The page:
Cariboo Forest Region: Part 1 of 3 Forest Health Stand Establishment Decision Aids
Keywords:SEDA, SEDAs, stand establishment, forest health, Forest Health Stand Establishment Decision Aids, K. Swift, J. Turner, L. Rankin
AbstractOver the last four years, the Early Stand Dynamics program of FORREX–Forest Research Extension Partnership has assessed the information needs of the operational silvicultural community. This process has identified a number of issues relating to management of competing vegetation, forest health, silvicultural systems, and best practices. Besides information needs, members of the silvicultural community also expressed concern about the loss of their experiential knowledge.
These operational concerns prompted the initiation of an extension project to fill in the identified information gaps and document local knowledge. Competing vegetation and forest health were selected as the first subject areas on which to focus effort. Information relating to these two subject areas was collected, synthesized, and presented in an easy-touse format. The resulting product was then presented to both the operational and scientific communities for their review and input.
The extension product generated by this process was called a “Stand Establishment Decision Aid” (SEDA). SEDAs are designed to provide information on the biological features that new and inexperienced practitioners need to consider when making silvicultural decisions about site limiting factors, such as competing vegetation or forest health. These decision aids are not intended to make the decisions for the practitioners. We currently base these decision aids on the Biogeoclimatic Ecosystem Classification (BEC) system. A description of this system is available on-line at: www.for.gov.bc.ca/hfd/pubs/Docs/Srs/SRseries.htm.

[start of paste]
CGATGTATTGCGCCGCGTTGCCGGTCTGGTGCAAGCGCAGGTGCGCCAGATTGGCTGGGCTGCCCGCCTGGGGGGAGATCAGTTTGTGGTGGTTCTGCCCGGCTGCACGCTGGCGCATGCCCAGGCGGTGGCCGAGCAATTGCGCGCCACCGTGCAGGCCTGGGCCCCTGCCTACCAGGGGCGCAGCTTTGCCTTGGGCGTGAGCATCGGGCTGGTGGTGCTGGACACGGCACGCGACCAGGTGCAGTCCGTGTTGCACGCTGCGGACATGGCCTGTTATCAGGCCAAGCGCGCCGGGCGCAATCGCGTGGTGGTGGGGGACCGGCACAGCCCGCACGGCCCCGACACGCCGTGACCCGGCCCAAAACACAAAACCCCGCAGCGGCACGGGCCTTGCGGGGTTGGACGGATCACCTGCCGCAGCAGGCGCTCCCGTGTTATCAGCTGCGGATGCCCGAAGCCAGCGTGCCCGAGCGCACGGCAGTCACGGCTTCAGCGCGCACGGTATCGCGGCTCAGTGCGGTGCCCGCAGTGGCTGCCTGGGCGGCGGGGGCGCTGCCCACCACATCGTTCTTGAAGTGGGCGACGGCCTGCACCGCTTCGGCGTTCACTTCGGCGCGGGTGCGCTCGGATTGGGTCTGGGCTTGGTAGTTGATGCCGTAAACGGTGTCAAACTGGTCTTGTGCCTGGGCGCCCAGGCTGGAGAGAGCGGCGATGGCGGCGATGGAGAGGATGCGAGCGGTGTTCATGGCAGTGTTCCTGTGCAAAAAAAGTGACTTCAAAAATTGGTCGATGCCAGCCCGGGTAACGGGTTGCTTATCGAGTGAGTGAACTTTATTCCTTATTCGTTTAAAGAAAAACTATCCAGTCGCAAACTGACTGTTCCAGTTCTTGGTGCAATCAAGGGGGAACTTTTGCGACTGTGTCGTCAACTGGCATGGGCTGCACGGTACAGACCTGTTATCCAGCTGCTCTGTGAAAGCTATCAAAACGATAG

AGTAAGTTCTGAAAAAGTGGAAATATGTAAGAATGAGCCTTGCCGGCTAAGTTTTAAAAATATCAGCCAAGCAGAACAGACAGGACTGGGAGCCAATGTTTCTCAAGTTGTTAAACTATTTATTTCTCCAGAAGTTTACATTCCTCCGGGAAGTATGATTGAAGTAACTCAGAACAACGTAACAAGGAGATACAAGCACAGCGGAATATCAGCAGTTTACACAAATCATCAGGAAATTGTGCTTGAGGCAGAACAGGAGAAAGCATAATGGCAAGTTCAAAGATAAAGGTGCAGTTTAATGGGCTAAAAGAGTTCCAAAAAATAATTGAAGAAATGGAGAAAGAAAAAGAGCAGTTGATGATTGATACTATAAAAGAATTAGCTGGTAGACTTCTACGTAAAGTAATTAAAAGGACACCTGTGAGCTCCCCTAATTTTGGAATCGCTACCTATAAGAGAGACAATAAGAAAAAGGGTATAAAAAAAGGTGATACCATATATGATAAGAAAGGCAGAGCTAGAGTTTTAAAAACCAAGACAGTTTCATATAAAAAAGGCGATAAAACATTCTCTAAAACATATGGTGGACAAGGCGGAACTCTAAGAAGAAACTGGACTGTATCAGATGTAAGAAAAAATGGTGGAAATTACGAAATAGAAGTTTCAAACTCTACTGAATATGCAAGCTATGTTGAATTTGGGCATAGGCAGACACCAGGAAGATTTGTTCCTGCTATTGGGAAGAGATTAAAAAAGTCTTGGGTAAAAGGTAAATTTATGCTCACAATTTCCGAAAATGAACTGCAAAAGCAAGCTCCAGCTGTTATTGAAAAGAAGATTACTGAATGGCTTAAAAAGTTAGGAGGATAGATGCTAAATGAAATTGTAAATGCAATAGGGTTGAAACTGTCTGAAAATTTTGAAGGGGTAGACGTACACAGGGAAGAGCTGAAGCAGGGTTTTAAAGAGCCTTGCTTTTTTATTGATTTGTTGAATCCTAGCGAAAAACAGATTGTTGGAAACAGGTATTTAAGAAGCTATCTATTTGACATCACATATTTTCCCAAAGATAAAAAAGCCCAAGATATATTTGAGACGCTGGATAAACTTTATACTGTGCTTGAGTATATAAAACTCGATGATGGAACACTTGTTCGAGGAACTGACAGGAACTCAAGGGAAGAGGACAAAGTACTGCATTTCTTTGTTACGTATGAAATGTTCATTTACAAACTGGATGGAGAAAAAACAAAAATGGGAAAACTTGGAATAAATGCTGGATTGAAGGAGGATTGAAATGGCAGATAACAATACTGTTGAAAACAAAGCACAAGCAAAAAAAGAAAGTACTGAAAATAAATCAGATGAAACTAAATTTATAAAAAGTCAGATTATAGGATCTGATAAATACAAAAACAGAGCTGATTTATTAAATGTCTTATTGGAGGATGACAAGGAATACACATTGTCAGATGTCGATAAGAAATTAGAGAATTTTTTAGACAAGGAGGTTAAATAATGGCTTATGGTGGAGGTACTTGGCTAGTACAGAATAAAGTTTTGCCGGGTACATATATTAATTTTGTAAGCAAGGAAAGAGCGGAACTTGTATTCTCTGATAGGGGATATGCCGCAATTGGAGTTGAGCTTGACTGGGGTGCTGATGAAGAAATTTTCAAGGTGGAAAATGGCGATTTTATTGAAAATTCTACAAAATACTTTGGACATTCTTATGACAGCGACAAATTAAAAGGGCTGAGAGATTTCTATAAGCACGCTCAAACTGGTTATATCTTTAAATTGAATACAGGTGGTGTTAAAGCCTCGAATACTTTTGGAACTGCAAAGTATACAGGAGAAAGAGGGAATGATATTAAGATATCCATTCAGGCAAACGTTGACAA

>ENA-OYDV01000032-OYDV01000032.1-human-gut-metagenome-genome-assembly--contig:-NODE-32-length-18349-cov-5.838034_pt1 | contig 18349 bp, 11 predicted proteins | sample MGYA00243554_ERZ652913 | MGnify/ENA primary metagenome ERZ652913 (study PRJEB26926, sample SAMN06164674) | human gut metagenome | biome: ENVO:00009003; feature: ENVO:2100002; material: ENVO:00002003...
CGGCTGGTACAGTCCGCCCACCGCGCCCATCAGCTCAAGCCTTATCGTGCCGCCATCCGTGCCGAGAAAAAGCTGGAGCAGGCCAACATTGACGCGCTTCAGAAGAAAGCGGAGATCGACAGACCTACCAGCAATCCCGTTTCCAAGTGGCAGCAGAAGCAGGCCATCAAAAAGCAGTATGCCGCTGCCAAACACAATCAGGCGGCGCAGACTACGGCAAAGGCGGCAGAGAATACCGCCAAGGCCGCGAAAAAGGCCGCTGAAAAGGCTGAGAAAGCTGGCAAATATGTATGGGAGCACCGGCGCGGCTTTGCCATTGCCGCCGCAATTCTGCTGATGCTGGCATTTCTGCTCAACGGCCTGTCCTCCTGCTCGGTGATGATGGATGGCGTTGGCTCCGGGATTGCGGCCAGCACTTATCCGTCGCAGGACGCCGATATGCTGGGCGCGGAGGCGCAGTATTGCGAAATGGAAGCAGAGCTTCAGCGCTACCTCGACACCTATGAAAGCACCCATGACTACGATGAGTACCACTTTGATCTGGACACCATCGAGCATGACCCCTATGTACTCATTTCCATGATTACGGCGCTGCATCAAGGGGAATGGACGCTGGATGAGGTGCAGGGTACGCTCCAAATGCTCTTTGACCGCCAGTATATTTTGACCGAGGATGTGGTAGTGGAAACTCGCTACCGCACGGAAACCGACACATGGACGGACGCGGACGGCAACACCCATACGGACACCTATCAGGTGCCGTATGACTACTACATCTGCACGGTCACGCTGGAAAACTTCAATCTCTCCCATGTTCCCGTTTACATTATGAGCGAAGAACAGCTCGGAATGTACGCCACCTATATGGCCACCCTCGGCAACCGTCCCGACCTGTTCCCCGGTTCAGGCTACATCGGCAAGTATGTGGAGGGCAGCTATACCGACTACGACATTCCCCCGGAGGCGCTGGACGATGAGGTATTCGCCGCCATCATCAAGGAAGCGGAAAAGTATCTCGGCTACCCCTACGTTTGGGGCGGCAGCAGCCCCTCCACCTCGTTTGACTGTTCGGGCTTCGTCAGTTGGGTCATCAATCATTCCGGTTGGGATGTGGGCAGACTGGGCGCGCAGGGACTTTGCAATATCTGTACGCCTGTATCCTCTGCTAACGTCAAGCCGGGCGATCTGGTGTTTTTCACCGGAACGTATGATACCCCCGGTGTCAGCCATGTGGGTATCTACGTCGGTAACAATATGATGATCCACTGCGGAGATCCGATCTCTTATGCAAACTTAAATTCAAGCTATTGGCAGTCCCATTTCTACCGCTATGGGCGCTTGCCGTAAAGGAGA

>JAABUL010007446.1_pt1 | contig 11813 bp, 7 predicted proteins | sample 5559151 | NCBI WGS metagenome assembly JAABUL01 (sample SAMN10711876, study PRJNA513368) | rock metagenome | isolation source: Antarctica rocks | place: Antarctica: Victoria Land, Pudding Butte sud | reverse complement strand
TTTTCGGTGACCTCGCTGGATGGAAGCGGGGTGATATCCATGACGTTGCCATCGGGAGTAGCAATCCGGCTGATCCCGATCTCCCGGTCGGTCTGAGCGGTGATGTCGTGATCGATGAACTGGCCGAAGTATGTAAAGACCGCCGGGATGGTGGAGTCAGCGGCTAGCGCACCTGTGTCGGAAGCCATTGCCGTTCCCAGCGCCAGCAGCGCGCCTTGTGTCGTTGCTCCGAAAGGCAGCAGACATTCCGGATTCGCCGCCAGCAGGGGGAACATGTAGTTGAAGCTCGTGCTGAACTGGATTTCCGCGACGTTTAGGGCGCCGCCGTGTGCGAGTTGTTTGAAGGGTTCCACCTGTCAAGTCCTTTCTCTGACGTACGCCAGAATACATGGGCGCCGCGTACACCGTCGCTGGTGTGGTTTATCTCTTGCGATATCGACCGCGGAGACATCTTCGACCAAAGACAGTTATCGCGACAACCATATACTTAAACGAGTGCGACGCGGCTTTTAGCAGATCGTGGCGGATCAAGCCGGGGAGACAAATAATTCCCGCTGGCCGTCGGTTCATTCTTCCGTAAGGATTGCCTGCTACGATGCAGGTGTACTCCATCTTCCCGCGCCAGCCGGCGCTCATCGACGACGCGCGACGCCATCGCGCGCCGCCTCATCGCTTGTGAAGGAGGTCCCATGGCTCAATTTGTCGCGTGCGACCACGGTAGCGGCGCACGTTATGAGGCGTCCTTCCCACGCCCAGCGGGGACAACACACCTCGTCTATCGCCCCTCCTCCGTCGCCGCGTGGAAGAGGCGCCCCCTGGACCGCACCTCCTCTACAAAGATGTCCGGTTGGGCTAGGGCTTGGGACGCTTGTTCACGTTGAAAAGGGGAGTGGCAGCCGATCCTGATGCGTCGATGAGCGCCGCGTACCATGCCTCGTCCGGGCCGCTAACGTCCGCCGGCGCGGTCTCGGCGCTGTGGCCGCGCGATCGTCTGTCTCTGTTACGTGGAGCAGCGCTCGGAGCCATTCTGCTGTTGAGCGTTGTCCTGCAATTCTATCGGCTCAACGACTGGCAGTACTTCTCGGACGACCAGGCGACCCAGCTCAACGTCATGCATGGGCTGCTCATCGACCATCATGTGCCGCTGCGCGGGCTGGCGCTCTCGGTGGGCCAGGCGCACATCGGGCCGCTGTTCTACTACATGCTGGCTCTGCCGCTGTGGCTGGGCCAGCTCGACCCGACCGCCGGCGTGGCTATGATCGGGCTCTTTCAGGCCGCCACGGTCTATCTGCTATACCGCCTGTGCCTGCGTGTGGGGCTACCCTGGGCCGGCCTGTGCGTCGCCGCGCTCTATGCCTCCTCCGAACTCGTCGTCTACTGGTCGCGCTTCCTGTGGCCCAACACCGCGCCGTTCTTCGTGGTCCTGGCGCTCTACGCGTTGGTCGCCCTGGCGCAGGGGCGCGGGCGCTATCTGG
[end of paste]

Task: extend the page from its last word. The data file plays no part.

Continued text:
The SEDAs for the Cariboo Forest Region will be published as a three-part series. The first section of the forest health SEDA provides a hazard rating system that identifies the specific biogeoclimatic zone and subzone where the forest health problem can potentially occur. The second section outlines some possible silvicultural considerations that affect the host species. These considerations could be used to develop a management strategy, if one is required. The SEDA concludes with a resource section outlining where more information can be located. Reference material that is not available on-line can be ordered through the Queen�s Printer at: http://www.qp.gov.bc.ca.
Although these decision aids currently identify the problem first, rather than the particular ecosystem in which the problem occurs, we intend to develop a product that focuses on the ecosystem (subzone and site series) and ecosystem-specific problems. This extension product will be presented as part of a compendium of limiting factors in the Cariboo Forest Region, and is currently under development.
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